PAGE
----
Bed adhesion issues with new MP10 mini

Recently got a Donors Choose grant to purchase printers for my school. Was recommended to get the MP Select mini and the MP10 mini. No issues with the select mini as I have one at home. However, using the Dr. Vax Cura setup for the MP10 is leaving me with adhesion issues, read that to mean nothing is adhering to the bed. I set the initial level using a post it note paper and then auto level, but still nothing is sticking. I could really use some tips to get this figured out.


First, get some Magigoo. I bought the 1.5oz size and it’s hardly been touched, despite being used for virtually every print. Start with that, and see what happens.

The other thing is (and Magigoo requires it) is the bed heating. I run the bed at 60C for PLA and 80C for PETG. Combined with Magigoo I just don’t have adhesion issues.

I have an MP10 Mini and there is a bug where the printer forgets that you have already set the Z-offset. The auto level routine can add that distance to the home position resulting in the printer homing further and further from the bed. The procedure that has worked for me is to first set the z-offset to zero, heat the bed, run auto-level, then set the z-offset to -0.35 (the probe offset is about -0.40 but I’m paranoid about making grooves in the bed), and then run a first-layer test print while adjusting the z-offset live. Once I am satisfied with the adhesion of the first layer, I don’t run the auto level routine again unless I change something like replacing the nozzle.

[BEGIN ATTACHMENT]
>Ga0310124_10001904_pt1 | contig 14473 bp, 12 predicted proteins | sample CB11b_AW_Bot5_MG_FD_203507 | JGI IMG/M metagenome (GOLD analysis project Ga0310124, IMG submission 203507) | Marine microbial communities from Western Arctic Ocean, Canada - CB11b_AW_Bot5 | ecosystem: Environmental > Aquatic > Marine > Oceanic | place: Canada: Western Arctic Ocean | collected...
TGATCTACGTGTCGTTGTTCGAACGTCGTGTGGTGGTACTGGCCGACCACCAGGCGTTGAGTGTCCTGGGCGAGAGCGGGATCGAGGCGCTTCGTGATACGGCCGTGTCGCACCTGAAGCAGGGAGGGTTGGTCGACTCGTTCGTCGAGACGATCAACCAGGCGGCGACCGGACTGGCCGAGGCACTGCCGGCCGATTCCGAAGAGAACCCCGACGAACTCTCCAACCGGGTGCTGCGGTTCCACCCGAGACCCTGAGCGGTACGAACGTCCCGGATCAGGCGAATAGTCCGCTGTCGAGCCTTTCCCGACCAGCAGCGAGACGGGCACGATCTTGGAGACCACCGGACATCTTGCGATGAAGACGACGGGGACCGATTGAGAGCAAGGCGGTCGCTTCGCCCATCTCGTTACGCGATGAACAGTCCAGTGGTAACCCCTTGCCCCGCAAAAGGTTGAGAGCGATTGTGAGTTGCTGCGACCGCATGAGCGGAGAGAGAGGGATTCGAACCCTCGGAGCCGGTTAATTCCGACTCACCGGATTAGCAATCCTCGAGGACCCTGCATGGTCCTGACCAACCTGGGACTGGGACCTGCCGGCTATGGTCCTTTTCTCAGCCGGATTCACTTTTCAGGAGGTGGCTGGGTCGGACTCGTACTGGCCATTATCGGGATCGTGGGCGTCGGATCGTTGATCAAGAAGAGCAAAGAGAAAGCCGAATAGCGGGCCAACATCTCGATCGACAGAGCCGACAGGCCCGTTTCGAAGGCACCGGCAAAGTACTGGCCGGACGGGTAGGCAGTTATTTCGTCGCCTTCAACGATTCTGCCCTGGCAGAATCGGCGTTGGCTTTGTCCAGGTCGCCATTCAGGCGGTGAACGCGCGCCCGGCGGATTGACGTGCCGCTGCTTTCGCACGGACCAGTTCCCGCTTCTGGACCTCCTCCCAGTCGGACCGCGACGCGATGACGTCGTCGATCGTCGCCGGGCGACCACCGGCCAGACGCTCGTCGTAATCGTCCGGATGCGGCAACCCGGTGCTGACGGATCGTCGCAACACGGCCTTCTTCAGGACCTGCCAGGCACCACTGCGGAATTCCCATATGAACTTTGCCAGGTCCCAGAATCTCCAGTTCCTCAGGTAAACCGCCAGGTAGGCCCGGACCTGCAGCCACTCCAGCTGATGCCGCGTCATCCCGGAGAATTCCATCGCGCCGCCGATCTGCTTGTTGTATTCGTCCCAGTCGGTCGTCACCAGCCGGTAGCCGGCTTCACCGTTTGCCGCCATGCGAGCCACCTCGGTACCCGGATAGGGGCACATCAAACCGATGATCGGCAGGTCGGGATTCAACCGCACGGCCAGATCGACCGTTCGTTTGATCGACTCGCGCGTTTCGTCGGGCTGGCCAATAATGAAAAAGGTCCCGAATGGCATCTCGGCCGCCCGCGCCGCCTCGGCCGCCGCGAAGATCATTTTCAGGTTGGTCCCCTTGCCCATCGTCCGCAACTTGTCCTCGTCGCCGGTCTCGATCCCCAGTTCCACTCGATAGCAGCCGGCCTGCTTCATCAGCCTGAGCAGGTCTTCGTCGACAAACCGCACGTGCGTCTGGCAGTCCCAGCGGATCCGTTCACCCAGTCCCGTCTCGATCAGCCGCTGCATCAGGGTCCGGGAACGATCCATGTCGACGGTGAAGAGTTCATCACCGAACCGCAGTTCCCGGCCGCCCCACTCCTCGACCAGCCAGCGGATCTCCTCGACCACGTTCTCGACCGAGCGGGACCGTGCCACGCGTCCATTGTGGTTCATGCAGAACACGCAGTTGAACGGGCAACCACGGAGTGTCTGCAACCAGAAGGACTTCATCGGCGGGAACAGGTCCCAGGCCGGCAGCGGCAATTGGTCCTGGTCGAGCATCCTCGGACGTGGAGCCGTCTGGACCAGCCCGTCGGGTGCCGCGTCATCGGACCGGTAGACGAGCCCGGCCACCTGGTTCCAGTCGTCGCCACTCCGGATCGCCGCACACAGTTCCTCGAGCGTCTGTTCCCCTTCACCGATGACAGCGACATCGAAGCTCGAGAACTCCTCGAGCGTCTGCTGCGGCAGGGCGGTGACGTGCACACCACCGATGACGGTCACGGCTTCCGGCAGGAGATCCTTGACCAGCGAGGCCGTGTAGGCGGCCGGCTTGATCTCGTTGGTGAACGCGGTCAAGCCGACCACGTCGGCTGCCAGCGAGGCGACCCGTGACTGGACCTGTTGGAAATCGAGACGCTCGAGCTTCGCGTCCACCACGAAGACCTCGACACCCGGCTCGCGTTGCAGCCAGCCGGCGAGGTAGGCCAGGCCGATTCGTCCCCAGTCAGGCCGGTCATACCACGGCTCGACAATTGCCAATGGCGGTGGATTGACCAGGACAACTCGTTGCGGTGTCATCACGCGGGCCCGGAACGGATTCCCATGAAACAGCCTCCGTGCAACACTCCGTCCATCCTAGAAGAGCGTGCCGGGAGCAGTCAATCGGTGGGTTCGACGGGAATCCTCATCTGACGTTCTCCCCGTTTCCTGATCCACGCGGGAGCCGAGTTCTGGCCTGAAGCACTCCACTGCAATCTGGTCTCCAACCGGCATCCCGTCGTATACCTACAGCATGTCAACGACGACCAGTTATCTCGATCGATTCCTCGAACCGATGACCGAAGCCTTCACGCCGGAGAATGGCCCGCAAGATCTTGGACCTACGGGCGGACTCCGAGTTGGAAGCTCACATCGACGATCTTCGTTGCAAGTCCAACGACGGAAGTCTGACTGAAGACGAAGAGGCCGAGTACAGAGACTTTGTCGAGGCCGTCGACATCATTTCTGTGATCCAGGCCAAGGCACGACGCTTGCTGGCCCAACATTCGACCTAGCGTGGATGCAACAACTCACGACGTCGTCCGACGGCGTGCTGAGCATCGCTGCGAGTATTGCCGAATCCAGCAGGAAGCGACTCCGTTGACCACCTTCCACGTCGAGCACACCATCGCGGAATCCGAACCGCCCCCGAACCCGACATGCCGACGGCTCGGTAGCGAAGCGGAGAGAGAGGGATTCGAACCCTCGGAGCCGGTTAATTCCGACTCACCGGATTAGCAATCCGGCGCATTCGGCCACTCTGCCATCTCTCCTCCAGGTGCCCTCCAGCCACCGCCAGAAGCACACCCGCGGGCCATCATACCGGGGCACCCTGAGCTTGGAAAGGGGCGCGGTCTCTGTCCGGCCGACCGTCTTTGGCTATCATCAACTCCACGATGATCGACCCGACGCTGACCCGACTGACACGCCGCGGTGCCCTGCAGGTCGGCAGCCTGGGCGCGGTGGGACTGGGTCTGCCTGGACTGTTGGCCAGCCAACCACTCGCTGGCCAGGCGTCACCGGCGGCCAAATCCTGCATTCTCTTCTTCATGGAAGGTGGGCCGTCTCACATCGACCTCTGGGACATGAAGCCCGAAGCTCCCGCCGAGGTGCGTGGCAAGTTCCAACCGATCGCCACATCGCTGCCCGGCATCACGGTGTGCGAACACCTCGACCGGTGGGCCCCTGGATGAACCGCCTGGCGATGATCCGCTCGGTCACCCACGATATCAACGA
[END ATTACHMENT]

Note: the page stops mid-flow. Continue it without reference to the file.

Also, be sure to buy replacements for the Bowden connector on the extruder or print some of these: Monoprice Bowden Adapter by sukrutikves - Thingiverse as the interior teeth of the connector fail easily.


P.S. – Here is a more detailed explanation of the Z-offset issue: Bed probing and Z-offset basics for MP10 (Mini) - YouTube

Multiple edits for clarity

I look for the magigoo. Currently I use elmers white or purple glue sticks. They work ok on my select mini.

Thanks for the advice Alan. I followed your instructions and finally have a decent first layer sticking.

Just keep in mind that the model you chose has a very small foot print. There is not much on the bed to hold the model and the slightest bump will knock it off.

Using a glue stick is helping if you want to avoid a brim or you cannot use a brim (print in place stuff). Especially when printing small parts. I use “UHU Stic” on my glass bed when needed. It seems to hold up quite well, as I did not reapply it for weeks and it still seems to be a solid plane of glue on the plate.

I personally tend to add a brim, when printing such tiny parts. I also would increase the number of models to at least four. That way you create a bigger print area and the brim is covering the small objects quite well. If one object still gets loose in the process it does not matter as you have backup. I recently printed a 7 hour print with a gigantic footprint and still used a 1cm brim around it. Not for general bed adhesion, but to make the bottom look nice as even a 0.01mm lift in a corner is visible and you don´t want that on a show case.